Microsoft Security Essentials: Thoughts on AV

Microsoft Security Essentials (MSE) is available to everyone and it’s getting very favourable reviews from most people. The only nay-sayers so far seem to be the dedicated AV companies such as Symantec.

I’m not going to bother analysing the comments as it’s pretty obvious that most AV companies will say:

a) It’s rubbish

or

b) We don’t care because ours is so much better

and I’ve got an older post about how good I find it to be.

I think Microsoft’s introduction of a very good, easy to use, free anti-malware solution is a blessing and a breath of fresh air for home users. Just like the corporate market, there are now:

  • Too many manufacturers
  • Too many products
  • Too many features in each one

The number of machines I’ve seen that have at least 2 overlapping programs installed is pretty high. This is usually down to all the FUD (Fear Uncertainty Doubt) causing people to panic a little bit and over-protect themselves…this often causes the machine to run poorly.

Then you have the the sheer number of vendors-who all say their product is the best:

  • Symantec/Norton
  • Panda
  • Eset
  • Kaspersky
  • AVG
  • Bullguard
  • Avast
  • F-Secure

and that’s not all of them. Yes-you could argue that Microsoft have made this worse by offering a real contender but I don’t think that is the case…I think it will streamline this situation of over-choice. Microsoft is obviously a well respected brand and so many people will choose MSE because they’re familiar with the name. As it’s all free-it can’t really be anti-competitive really can it? All it can be is easier and better for the average home user…and that should be everyone’s focus in the world of consumer security.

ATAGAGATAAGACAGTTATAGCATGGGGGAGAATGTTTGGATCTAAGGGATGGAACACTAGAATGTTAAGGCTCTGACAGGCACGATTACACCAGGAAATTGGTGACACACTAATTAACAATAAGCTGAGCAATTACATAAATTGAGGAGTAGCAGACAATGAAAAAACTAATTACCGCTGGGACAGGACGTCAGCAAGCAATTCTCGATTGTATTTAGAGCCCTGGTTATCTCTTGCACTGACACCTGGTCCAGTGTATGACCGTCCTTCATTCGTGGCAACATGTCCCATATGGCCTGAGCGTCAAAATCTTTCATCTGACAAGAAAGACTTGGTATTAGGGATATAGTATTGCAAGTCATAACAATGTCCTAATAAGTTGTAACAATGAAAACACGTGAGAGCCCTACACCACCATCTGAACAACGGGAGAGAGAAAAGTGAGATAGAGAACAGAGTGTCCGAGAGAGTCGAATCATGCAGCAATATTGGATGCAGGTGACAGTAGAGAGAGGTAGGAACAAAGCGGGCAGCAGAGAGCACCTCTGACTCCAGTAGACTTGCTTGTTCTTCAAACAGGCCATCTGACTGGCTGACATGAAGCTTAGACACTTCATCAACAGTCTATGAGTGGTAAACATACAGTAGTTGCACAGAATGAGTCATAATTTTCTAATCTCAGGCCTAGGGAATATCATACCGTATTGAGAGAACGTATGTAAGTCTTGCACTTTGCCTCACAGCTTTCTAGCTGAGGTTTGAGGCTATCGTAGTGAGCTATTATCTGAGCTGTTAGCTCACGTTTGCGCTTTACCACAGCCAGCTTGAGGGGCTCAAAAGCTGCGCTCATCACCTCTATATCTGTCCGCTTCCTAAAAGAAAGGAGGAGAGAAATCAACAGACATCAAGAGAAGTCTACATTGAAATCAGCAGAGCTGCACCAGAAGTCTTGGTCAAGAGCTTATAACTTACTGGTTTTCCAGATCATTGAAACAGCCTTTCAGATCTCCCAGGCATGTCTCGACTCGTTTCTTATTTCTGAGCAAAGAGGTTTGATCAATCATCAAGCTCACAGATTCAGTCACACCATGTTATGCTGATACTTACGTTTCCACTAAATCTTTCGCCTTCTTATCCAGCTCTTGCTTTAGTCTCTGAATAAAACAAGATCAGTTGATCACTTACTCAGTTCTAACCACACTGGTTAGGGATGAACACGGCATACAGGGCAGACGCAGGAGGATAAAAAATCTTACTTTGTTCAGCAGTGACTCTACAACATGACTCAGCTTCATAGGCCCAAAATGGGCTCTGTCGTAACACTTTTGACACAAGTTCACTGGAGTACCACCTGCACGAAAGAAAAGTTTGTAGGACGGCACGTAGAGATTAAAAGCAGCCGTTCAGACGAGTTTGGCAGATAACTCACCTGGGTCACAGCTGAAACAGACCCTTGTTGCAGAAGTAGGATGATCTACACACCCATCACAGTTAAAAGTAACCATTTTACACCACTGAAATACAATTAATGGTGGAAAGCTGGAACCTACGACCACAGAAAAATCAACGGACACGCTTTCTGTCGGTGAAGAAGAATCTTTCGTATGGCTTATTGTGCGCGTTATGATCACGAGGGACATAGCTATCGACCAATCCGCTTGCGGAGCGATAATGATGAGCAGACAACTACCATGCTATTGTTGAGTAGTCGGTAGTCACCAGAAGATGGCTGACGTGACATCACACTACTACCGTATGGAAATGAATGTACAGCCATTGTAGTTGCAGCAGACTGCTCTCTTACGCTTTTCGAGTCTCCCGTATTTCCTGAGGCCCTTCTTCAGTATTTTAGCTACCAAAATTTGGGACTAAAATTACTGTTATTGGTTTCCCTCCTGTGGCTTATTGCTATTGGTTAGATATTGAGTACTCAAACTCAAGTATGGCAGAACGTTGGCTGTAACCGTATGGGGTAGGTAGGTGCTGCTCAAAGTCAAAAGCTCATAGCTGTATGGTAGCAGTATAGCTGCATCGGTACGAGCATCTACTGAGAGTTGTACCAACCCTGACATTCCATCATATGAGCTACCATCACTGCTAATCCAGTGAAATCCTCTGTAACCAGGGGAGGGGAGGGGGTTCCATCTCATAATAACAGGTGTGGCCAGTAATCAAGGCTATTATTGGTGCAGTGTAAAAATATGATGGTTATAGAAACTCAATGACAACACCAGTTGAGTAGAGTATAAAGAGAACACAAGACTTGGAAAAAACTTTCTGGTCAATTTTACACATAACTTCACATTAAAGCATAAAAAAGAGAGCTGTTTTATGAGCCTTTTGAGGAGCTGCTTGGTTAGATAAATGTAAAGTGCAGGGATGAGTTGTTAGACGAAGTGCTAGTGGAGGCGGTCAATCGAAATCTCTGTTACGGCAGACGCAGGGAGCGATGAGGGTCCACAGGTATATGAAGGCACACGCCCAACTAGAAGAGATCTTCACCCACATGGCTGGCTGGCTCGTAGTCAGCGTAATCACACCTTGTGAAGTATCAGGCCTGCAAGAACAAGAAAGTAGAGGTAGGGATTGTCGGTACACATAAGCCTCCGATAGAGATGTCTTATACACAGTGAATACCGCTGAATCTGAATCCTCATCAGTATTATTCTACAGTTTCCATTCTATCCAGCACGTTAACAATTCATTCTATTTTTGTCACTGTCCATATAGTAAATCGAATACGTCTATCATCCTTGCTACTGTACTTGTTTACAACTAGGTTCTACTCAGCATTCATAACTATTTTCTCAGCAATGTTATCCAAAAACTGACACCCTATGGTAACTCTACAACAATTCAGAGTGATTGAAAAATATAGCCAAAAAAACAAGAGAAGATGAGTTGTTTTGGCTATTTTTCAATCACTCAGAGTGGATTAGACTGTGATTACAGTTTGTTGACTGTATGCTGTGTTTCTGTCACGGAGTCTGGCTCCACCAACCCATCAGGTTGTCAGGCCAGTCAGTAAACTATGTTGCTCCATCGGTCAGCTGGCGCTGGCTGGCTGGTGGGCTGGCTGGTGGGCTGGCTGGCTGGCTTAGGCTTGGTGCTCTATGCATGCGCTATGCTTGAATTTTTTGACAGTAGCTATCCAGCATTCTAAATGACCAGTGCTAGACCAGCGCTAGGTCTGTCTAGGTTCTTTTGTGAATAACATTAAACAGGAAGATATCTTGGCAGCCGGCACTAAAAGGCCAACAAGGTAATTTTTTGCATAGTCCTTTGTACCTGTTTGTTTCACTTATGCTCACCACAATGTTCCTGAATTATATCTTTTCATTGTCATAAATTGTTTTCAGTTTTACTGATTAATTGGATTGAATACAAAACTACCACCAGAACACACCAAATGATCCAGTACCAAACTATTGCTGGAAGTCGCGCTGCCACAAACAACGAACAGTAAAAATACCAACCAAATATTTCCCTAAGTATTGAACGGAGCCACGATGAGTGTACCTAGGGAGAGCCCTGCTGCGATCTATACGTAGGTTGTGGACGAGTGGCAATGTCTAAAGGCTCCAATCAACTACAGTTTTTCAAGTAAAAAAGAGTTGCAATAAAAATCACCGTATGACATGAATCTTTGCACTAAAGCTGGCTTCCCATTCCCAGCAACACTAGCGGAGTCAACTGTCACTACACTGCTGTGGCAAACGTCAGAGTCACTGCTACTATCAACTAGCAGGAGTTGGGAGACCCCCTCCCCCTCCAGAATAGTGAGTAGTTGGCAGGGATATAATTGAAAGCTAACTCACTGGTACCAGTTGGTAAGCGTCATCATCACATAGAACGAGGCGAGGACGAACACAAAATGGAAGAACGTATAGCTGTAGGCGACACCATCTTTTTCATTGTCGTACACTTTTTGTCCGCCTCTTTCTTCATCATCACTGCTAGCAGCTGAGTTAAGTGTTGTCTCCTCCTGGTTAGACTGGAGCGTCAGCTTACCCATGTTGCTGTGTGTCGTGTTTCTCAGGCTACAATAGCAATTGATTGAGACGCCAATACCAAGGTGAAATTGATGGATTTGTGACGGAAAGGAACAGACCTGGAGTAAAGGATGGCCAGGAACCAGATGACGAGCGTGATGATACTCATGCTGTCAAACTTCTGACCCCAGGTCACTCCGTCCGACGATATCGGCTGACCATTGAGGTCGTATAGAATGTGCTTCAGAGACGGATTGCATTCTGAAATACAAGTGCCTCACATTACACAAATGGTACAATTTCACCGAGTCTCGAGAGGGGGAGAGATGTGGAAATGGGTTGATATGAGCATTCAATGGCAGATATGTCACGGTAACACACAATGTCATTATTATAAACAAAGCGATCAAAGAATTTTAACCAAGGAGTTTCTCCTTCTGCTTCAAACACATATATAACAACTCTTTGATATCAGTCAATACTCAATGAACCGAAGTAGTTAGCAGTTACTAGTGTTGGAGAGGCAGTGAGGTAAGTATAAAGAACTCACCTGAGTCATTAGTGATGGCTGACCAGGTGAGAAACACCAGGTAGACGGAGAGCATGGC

I’m pretty sure that non-web savvy people searching the internet for “free anti-Virus” often leads to them downloading the opposite-a package full of bloatware, trojans, key loggers and more. However, people going to:

http://www.microsoft.com/security_essentials

will stop all that.

The idea that people having a manufacturer’s free product at home leads to them purchasing that vendor’s corporate offering at work isn’t particularly true, in my opinion. I speak to a lot of customers who run AVG at home…but none of them use AVG at work-they go with Symantec, Mcafee, Microsoft etc. I’ve also spoken to people who, after using Norton at home (usually as bloatware on a new machine) have removed Symantec from the workplace due to the bad experience!

All in all, I see this making it easier & safer for everyone involved 🙂

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